Jun 16, 2020

Large Hadron Collider: 10 years of pushing the frontiers of physics

Posted by in categories: particle physics, space

On September 10, 2008, CERN’s Large Hadron Collider (LHC) fired up for the very first time. In the decade since, the world’s largest and most powerful particle accelerator has been responsible for some of the most important breakthroughs in scientific history, most notably the discovery of the Higgs boson in 2013. New Atlas is celebrating the 10-year anniversary with a look back at the LHC’s achievements and, with a massive new upgrade in the works, what physics puzzles it could help piece together in the future.

Not only is the Large Hadron Collider the world’s largest particle accelerator, it’s the world’s largest machine, full-stop. That’s thanks to a 27-km-long (16.7-mi) ring of pipes that house the particle beams, along with thousands of powerful magnets and an advanced cooling system of liquid helium.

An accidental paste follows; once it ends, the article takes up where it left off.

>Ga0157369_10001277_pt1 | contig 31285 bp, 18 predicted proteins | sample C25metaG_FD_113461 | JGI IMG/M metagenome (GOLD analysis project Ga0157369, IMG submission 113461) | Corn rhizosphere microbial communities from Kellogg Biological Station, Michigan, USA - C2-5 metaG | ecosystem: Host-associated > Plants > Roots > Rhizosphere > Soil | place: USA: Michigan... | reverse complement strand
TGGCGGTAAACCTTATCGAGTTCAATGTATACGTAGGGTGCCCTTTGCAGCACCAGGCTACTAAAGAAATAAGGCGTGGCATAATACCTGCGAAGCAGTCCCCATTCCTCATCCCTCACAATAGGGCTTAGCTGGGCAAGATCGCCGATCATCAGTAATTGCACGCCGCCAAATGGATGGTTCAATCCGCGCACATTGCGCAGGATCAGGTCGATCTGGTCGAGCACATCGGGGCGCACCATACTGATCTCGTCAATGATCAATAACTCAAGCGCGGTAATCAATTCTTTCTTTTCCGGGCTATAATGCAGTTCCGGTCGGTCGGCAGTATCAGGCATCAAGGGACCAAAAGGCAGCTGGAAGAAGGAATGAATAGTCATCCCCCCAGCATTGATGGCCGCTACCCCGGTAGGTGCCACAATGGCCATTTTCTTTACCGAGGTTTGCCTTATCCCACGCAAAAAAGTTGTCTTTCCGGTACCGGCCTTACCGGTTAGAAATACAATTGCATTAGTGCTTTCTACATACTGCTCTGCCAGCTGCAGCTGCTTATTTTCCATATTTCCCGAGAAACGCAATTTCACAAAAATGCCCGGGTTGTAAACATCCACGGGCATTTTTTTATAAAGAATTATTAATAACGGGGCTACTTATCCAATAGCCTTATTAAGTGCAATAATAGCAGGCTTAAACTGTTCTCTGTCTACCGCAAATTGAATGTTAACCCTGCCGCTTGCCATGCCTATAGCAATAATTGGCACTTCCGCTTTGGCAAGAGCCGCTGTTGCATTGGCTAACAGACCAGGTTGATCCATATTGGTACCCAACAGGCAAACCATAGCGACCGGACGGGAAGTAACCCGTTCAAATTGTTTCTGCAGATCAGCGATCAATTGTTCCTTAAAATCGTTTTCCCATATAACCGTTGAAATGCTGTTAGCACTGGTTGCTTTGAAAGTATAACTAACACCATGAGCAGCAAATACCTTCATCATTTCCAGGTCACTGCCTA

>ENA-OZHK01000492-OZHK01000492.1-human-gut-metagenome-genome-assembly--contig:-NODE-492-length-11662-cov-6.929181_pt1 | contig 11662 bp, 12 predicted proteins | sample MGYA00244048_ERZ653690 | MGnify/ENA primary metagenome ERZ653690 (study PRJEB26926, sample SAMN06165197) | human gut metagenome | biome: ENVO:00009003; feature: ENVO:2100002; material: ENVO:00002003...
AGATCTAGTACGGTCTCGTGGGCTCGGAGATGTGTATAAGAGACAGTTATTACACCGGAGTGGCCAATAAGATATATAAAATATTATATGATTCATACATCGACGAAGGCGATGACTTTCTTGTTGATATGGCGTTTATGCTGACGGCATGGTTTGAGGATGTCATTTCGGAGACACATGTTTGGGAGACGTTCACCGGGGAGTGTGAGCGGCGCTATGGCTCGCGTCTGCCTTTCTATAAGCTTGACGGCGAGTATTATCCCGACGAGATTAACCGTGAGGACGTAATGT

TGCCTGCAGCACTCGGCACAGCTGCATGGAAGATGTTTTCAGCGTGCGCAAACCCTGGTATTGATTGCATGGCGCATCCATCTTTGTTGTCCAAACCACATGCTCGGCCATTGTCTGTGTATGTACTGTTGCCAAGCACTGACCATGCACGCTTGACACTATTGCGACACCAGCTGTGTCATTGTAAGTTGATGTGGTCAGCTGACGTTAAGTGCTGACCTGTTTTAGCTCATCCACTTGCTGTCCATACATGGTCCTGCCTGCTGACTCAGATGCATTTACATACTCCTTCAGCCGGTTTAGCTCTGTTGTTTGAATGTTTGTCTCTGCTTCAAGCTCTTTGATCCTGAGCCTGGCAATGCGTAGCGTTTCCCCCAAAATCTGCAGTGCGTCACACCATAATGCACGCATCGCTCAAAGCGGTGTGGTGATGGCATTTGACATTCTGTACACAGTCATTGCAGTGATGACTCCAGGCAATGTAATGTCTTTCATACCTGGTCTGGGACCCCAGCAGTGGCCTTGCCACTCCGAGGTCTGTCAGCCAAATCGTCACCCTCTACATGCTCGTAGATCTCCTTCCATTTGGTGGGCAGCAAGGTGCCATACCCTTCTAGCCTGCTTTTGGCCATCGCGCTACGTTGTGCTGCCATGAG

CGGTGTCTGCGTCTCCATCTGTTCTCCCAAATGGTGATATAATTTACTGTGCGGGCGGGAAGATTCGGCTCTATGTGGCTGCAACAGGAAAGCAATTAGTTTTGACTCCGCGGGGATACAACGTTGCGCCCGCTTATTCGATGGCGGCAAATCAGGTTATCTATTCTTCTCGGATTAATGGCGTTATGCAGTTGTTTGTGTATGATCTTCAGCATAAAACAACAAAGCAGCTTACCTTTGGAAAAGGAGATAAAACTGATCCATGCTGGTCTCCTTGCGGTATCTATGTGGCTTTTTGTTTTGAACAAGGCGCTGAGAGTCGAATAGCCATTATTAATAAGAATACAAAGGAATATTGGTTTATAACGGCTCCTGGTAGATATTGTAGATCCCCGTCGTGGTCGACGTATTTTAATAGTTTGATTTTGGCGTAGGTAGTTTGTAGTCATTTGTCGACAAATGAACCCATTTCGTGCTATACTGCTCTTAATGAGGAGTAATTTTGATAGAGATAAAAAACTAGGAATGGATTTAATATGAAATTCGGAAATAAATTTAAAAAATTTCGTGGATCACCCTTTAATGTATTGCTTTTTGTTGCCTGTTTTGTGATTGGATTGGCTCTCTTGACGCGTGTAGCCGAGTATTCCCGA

The ring is made up of two separate tubes, with high-energy particle beams circling in opposite directions. Superconducting electromagnets accelerate the particles almost to the speed of light, and for those to work they need to be kept extremely cold: −271.3° C (−456.3° F) to be exact, which is colder than outer space. That’s where the liquid helium comes in, chosen because it’s the only known element to remain in a liquid form at such low temperatures.

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